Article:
CARNEVALE: Yeah, our scene is very judgmental you know. Kids are very underground and -

DOTSON: Loyal to a specific sound.

CARNEVALE: Yeah, it’s like, “Oh, it’s gonna be that good fucking lo-fi,” like well, the only reason that sounded that way before was because we couldn’t afford to sound better. And you know, it was cool to sound that way like, “Yeah, let’s record a tape! And now give me some fucking reverb! You got a reverb machine?! Cool!” We all have this stupid shit that like doesn’t - well - looking back on it, it’s all insecurities. Reverb is a huge insecurity regardless of who tells you what. It’s an insecurity of your voice and how you play guitar. This time Zac was like, “Nope. No reverb!” and it was really hard. It was like, “What do you mean no reverb?! We’re The fuckin’ Frights, dude! We have huge insecurities about ourselves.”

The writing process was also different because pretty much the whole first record was written in the studio. Before, we wrote the songs; you know, we’d have a song, jam on it, and then I’d make up words. This time, I wrote the song, did demos of the song, sent them to Zac, feedback, and then went in. We weren’t prepared. And even now, next time we do a record, I’d wanna be even more prepared because even so, we had the songs prepared but when we went in, it was still like, “Alright, let’s fuck around with it,” and we were adding shit onto it as it came together. It would be nice to take even more time than we did this time. It’s definitely different. Some people will hate it, some people will like it.

DOTSON: I think this record is what we’ve always wanted to sound like but never were really able to sound like and I’m afraid that some people are really gonna be confused by how different it sounds from what we’ve released in the past but in reality, this is - I think - truer to what we want to sound like as a band than anything.

FINN: One of my favorite things and what really helped set this record on this path was when we brought these songs in for the first couple of days with Zac and we listened to all the demos and started doing the basic tracks and stuff, we would just change everything just because it was another way to do it. Like we would have some suggestions on a whole new vibe or way to treat this song and it would sound completely different from the demos, like that kind of process; not being afraid to not sound like us was really helpful with that.

CARNEVALE: Another thing that people should understand about sounding different is that, our first record, I wrote those songs when I was 18. It’s like, I’m not 18, I’m not fresh outta high school thinking about my girlfriend who was in college and I broke up with her for 2 years. This is a different time. So it’s like, I didn’t know I wasn’t supposed to fucking change. It’s like we could do the same thing but that would be so boring! I could easily give you Frights 2; if you want Frights 2, we’ll make Frights 2 for you but it’s boring as fuck!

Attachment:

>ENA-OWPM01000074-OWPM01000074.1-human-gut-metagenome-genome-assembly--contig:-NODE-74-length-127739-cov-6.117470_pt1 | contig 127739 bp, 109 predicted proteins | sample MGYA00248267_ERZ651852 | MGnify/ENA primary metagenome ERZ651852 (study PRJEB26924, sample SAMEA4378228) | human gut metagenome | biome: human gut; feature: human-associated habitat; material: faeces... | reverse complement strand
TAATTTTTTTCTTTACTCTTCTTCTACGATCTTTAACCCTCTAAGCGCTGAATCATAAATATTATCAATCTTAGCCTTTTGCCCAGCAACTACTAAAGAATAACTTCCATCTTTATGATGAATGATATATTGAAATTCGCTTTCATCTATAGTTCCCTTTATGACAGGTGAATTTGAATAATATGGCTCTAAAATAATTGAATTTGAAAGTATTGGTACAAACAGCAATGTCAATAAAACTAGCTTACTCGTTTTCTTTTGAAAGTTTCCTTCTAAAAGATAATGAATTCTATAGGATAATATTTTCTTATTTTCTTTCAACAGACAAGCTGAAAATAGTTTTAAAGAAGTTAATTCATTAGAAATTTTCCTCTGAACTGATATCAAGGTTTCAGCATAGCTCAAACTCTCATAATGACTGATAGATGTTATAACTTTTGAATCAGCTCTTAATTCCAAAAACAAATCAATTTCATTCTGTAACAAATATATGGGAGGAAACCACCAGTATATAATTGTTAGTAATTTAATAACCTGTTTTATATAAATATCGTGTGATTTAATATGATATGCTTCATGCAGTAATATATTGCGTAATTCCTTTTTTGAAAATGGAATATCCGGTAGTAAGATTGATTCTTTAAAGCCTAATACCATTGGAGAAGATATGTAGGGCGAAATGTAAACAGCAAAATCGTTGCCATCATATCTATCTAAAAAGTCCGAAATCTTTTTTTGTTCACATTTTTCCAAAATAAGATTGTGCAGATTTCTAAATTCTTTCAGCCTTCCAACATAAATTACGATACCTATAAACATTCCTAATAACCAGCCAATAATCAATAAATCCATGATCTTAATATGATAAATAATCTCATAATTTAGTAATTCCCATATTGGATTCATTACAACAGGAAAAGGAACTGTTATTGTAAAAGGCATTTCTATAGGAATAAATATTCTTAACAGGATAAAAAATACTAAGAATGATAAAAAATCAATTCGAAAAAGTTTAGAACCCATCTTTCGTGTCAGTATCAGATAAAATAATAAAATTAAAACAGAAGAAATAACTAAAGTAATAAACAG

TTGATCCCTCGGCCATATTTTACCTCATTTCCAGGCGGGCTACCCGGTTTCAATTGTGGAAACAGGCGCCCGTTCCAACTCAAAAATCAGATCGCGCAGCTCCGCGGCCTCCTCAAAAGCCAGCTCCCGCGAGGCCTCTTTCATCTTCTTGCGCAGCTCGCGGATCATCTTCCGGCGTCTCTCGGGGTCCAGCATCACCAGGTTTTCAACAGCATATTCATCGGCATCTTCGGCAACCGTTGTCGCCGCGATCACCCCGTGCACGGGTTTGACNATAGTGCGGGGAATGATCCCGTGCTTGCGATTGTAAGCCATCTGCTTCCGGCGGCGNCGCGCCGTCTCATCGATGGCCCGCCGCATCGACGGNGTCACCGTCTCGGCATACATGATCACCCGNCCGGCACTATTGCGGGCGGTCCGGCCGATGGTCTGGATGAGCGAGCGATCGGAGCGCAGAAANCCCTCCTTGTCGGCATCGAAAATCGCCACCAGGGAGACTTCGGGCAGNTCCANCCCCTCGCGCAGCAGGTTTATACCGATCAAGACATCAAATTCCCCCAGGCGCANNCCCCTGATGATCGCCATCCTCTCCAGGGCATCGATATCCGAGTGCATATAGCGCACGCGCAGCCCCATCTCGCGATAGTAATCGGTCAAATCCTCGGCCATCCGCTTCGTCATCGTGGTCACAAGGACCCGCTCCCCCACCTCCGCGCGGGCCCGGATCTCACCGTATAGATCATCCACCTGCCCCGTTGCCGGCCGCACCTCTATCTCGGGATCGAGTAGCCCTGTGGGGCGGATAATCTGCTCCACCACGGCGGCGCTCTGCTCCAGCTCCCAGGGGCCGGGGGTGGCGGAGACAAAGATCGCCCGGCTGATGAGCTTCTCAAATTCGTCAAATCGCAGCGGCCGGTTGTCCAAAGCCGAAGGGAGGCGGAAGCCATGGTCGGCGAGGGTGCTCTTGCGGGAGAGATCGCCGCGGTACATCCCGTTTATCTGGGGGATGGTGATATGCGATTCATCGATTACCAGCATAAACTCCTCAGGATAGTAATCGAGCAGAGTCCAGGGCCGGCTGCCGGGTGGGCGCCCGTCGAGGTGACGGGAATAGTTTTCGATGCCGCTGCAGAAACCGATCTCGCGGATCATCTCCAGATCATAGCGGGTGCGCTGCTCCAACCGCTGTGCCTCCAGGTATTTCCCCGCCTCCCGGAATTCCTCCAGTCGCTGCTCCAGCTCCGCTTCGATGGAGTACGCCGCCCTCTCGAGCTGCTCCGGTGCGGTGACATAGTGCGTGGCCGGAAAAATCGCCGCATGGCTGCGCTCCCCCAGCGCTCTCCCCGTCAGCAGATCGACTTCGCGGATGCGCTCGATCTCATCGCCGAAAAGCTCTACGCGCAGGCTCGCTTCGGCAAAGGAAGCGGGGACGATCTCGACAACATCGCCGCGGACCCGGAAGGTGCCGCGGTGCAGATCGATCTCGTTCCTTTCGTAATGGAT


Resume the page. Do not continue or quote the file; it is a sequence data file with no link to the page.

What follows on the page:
FINN: There’s no reason to do what we’ve done before.

CARNEVALE: I get angry about this sometimes. I’m sitting at home like, “Those mother fuckers don’t want me to change… *continues to mumble angrily*....”

DOTSON: It’s all internal though because we don’t know if anybody hates it or not! We just project onto people “You are going to hate this”, I mean we called it that - You are Going to Hate This.

CARNEVALE: Well we ran into a kid at Guitar Center today and he heard the first single and was like, “You are going to hate this. I think you’re right. I think I’m gonna hate it.”

DOTSON: Was that a joke?

FINN: What?!

CARNEVALE: I don’t know if it was a joke.

DOTSON: It sounded like a joke to me.

CARNEVALE: I mean he could be. He just said he didn’t like that record. Regardless -


WARD: Can’t hear the haters.


POND: What’s your favorite song on the album?

FINN: I mean, I like all of them. I think “Of Age." It’s the last song on the record.

WARD: I was also gonna say “Of Age”.

CARNEVALE: Definitely mine too.

FINN: Or “Afraid of the Dark”.

WARD: That was gonna be my second.

FINN: ["Of Age" is] really a diss track.

CARNEVALE: It’s pretty much a diss track. I like that song a lot.

DOTSON: I like that song too, but I’m gonna say “Tungs”. Not to be the dissenting opinion but I think it’s a fun little tropical fiesta. Upbeat. It’s the “Cali good good” for sure.

CARNEVALE: Oddly enough, the old songs on the record are the ones I’m most scared of people hating.

DOTSON: Yeah me too.

CARNEVALE: I’m most scared about people hating “Tungs” and people hating “Puppy Knuckles”. “Kids”, I’m not worried about people hating. But “Puppy Knuckles” and “Tungs” I’m pretty worried about.”

FINN: “Puppy Knuckles” represents just how far we’re going into new directions and stuff. It’s the point of the record where you’re gonna make your decision if you like or hate what we’re doing. It’s pretty cool. I like it for what it’s worth.


POND: What is the weirdest thing to ever happen to you guys on tour or at a show?

THE FRIGHTS: *long silence*

DOTSON: We’re pretty fucking boring…

WARD: I accidentally flipped off two people I thought were Sam and Ryan -

THE FRIGHTS: *all start talking at once about Ryan almost getting his ass kicked and fearing for his life*

FINN: I was so scared that he was gonna get like killed.

WARD: I thought I was gonna wake up with my tongue cut out.

DOTSON: We were walking from our van to our hotel room in Santa Cruz and there were these two guys on this balcony and we thought it was Mikey’s brother Sam and another person of our posse and as we were walking, what did you even say to them?

WARD: I didn’t say anything! I was just walking and flipping them off!

THE FRIGHTS: *all start flipping off each other*

DOTSON: And you hear a really gruff voice like, “You got a problem, bro?!”

WARD: I was instantly sober. Like, “Holy shit. That’s not Sam….”

DOTSON: They were tough looking guys too!

CARNEVALE: Richard puked a lot on his 21st birthday.

FINN: That was fun.

DOTSON: Uh huh.

CARNEVALE: That’s about the whole story right there.

DOTSON: But who doesn’t?